Eating

Erbswurst anyone?

That’s pea soup sausage to you.

I was researching Red Tulip Chocolates when something odd caught my eye: Red Tulip Pea Soup Sausage. Mentioned in an advertisement in 1927, this “sausage” sold for tuppence and made, according to the Grace Brothers ad,”3 pints of delicious Pea Soup”. I had to know more. 

A gallop through food history

From a talk to U3A Deepdene

On 12 February 2018 I spoke to a group from the University of the Third Age, Deepdene. The talk was billed as a decade by decade stroll through 150 years of Australian food history. In an hour or so. Hence, it ended up as more of a gallop.

The mystery of musk

An Aussie favourite Americans don’t get

Bloggers from elsewhere express incredulity at Australians’ taste for musk Life Savers, musk sticks or any confectionery flavoured with a substance that used to be derived from the nether portions of a deer (in fact, the word musk originated from Sanskrit muská meaning ‘testicle’).

Mastering the pasty

My Cornish family tradition

Saturday mornings during my childhood saw a Cornish pasty production line, with my grandmother chopping the potatoes and the onions while she kept a sharp eye on her daughter-in-law, my mother, who was making the pastry.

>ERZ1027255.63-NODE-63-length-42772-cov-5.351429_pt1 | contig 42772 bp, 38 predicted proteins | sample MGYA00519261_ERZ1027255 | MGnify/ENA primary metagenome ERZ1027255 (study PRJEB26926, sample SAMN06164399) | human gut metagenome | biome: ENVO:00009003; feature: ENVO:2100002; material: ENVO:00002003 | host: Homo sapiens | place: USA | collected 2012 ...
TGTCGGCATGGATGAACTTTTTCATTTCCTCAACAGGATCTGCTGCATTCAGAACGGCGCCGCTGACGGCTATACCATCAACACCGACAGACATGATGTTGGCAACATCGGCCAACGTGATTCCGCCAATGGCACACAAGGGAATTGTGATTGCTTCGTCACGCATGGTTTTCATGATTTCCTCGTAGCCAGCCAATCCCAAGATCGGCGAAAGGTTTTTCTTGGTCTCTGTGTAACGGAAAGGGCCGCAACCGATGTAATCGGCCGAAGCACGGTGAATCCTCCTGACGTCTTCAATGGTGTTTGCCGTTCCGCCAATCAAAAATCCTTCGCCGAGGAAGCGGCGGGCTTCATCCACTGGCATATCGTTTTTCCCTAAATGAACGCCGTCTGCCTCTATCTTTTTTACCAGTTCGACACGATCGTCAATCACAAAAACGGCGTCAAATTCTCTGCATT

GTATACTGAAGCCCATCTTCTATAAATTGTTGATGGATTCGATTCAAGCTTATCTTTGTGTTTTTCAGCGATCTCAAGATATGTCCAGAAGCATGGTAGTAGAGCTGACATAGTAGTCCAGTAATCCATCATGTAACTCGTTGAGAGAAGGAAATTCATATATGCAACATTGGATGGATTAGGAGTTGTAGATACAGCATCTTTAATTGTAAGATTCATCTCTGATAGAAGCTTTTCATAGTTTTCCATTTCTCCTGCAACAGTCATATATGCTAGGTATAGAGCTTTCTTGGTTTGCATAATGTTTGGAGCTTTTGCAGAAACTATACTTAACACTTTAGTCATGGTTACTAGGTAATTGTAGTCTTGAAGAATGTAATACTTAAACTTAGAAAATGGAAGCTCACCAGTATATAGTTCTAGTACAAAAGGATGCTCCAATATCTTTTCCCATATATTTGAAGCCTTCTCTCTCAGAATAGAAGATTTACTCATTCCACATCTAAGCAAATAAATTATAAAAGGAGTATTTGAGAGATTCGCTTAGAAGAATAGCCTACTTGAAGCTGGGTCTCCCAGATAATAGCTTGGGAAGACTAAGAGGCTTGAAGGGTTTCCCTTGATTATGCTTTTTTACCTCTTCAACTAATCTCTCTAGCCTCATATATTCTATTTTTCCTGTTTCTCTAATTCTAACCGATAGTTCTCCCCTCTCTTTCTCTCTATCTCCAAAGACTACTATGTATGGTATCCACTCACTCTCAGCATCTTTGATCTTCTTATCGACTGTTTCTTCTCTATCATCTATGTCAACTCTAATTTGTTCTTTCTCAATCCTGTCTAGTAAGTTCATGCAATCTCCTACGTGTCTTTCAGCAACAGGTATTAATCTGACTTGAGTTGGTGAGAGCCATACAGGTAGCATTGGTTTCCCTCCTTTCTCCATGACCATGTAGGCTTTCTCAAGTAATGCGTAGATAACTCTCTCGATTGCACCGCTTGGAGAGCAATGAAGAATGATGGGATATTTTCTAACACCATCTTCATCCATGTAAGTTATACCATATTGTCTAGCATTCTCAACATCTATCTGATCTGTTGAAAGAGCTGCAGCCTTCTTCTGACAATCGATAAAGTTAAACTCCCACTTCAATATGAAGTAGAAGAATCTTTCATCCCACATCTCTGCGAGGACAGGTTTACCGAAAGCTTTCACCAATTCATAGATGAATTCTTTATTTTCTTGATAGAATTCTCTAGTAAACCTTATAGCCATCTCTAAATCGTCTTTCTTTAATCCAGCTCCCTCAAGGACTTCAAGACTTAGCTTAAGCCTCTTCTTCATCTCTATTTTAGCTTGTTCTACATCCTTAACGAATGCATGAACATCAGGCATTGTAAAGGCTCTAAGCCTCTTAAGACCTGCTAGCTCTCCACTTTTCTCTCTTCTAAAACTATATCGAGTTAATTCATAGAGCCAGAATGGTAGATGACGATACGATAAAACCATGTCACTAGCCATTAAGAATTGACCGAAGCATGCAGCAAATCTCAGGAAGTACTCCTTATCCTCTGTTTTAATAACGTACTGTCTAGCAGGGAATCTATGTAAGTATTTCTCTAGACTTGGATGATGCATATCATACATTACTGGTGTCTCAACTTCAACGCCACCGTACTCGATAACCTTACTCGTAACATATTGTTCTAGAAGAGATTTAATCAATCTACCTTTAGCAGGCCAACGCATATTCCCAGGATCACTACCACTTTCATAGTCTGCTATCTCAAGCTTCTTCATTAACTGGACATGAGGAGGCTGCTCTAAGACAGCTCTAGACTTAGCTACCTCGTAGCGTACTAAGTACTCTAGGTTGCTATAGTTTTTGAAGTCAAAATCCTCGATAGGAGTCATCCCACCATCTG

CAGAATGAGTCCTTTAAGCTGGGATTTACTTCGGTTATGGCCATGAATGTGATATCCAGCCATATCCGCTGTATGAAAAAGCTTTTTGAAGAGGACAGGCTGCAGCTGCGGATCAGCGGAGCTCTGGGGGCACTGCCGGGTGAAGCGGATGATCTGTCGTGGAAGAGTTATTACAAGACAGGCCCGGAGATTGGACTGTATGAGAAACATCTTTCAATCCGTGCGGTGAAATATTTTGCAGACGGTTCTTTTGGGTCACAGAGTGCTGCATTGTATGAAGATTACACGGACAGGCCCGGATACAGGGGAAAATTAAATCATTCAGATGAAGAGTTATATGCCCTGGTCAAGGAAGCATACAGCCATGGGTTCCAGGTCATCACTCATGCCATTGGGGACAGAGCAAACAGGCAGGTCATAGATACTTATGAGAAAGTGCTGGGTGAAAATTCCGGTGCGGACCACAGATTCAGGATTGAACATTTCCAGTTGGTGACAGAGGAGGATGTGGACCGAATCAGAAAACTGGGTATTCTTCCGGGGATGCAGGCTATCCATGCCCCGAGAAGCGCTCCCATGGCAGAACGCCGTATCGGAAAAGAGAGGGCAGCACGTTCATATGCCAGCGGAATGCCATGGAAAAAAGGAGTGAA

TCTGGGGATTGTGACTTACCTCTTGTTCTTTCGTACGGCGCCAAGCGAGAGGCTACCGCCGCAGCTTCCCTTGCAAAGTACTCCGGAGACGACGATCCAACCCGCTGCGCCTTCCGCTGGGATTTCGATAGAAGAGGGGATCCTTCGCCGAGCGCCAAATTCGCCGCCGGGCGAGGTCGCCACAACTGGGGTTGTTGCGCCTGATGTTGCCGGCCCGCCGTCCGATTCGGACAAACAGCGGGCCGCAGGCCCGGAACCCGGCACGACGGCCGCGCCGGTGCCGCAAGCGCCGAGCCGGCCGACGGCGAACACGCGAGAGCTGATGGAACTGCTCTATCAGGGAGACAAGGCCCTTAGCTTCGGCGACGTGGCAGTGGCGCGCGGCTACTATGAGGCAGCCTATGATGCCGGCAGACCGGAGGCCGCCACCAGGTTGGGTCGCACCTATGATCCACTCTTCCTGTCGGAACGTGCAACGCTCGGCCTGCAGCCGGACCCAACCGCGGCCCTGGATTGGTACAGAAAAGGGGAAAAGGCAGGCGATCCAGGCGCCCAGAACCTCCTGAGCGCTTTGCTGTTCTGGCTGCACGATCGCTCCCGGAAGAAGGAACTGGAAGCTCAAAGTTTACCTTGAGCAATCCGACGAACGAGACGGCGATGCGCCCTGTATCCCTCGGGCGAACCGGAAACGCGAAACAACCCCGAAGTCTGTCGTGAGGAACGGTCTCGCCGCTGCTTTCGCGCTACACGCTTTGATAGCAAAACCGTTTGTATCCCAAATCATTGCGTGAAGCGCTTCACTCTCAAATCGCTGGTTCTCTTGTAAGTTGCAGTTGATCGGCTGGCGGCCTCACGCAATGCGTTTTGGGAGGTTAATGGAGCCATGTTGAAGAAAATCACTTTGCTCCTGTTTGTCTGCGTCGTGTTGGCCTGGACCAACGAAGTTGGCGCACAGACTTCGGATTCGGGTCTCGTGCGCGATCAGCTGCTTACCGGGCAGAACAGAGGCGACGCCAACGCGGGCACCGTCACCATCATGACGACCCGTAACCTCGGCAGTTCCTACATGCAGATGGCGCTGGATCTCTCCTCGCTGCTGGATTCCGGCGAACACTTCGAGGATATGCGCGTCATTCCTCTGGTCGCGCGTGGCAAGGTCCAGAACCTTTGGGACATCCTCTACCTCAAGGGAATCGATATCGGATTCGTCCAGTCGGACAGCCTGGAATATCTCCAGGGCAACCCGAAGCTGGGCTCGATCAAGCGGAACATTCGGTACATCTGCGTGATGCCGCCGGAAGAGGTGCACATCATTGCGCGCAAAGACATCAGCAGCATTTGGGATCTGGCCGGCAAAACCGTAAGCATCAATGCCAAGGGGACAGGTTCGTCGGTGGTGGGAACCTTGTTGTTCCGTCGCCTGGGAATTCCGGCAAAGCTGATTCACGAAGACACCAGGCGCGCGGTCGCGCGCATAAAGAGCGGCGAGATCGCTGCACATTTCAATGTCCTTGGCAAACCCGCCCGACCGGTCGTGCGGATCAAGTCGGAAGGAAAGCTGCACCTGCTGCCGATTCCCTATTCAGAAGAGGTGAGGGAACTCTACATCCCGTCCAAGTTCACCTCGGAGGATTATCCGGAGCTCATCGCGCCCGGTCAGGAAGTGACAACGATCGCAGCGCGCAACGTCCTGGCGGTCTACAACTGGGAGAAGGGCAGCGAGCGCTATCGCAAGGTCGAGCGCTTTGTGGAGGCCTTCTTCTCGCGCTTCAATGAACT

The Paris House

Sydney in the Belle Epoque

Opened in 1890 in Phillip Street, The Paris House was the premier restaurant of Sydney’s ‘Belle Epoque’. Later run by Gaston Lievain, from Lille, it offered a ground-floor bistro, a top floor sponsored by the Moet champagne house and private dining rooms where lovers could meet, The expression “As dumb as a Paris House waiter” was testament to the staff’s discretion.

Salt from the earth

Discoveries at the Dimboola Food Festival

A short drive from Dimboola towards Adelaide takes you to the Pink Lake, where salt harvesting started in the 1860s. We took a tour, as part of the Dimboola Food Festival.

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